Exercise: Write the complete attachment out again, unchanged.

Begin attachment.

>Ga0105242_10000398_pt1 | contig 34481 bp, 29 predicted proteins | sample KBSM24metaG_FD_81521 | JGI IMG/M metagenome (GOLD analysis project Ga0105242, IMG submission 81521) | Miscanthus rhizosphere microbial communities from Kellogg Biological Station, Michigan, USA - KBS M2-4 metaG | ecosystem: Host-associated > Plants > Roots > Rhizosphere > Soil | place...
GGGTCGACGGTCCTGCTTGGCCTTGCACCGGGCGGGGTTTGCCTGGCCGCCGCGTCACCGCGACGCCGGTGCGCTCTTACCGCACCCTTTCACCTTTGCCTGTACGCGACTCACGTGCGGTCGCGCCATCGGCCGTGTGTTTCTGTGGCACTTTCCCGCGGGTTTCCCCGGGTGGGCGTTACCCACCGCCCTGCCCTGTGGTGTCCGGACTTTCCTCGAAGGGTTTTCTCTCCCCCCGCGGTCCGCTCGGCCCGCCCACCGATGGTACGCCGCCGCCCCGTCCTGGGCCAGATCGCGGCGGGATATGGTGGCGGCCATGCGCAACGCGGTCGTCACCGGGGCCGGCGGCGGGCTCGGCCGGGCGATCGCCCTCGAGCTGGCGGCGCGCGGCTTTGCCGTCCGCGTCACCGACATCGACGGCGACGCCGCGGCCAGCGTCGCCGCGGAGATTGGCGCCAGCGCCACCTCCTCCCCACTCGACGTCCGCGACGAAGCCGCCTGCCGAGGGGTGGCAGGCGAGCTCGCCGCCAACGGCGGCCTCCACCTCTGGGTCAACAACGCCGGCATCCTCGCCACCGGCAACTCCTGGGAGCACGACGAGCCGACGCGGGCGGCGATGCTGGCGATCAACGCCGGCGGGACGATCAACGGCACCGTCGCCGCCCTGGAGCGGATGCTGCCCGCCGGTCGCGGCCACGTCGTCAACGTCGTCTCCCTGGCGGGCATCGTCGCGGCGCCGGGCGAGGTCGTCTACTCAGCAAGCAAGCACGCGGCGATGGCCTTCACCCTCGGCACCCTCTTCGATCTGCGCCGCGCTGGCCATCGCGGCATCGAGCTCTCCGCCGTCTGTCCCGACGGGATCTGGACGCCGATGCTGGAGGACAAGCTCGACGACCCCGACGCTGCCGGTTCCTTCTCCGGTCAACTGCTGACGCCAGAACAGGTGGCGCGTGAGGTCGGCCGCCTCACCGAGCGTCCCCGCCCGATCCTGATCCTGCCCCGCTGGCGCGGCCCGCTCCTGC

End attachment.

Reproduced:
>Ga0105242_10000398_pt1 | contig 34481 bp, 29 predicted proteins | sample KBSM24metaG_FD_81521 | JGI IMG/M metagenome (GOLD analysis project Ga0105242, IMG submission 81521) | Miscanthus rhizosphere microbial communities from Kellogg Biological Station, Michigan, USA - KBS M2-4 metaG | ecosystem: Host-associated > Plants > Roots > Rhizosphere > Soil | place...
GGGTCGACGGTCCTGCTTGGCCTTGCACCGGGCGGGGTTTGCCTGGCCGCCGCGTCACCGCGACGCCGGTGCGCTCTTACCGCACCCTTTCACCTTTGCCTGTACGCGACTCACGTGCGGTCGCGCCATCGGCCGTGTGTTTCTGTGGCACTTTCCCGCGGGTTTCCCCGGGTGGGCGTTACCCACCGCCCTGCCCTGTGGTGTCCGGACTTTCCTCGAAGGGTTTTCTCTCCCCCCGCGGTCCGCTCGGCCCGCCCACCGATGGTACGCCGCCGCCCCGTCCTGGGCCAGATCGCGGCGGGATATGGTGGCGGCCATGCGCAACGCGGTCGTCACCGGGGCCGGCGGCGGGCTCGGCCGGGCGATCGCCCTCGAGCTGGCGGCGCGCGGCTTTGCCGTCCGCGTCACCGACATCGACGGCGACGCCGCGGCCAGCGTCGCCGCGGAGATTGGCGCCAGCGCCACCTCCTCCCCACTCGACGTCCGCGACGAAGCCGCCTGCCGAGGGGTGGCAGGCGAGCTCGCCGCCAACGGCGGCCTCCACCTCTGGGTCAACAACGCCGGCATCCTCGCCACCGGCAACTCCTGGGAGCACGACGAGCCGACGCGGGCGGCGATGCTGGCGATCAACGCCGGCGGGACGATCAACGGCACCGTCGCCGCCCTGGAGCGGATGCTGCCCGCCGGTCGCGGCCACGTCGTCAACGTCGTCTCCCTGGCGGGCATCGTCGCGGCGCCGGGCGAGGTCGTCTACTCAGCAAGCAAGCACGCGGCGATGGCCTTCACCCTCGGCACCCTCTTCGATCTGCGCCGCGCTGGCCATCGCGGCATCGAGCTCTCCGCCGTCTGTCCCGACGGGATCTGGACGCCGATGCTGGAGGACAAGCTCGACGACCCCGACGCTGCCGGTTCCTTCTCCGGTCAACTGCTGACGCCAGAACAGGTGGCGCGTGAGGTCGGCCGCCTCACCGAGCGTCCCCGCCCGATCCTGATCCTGCCCCGCTGGCGCGGCCCGCTCCTGC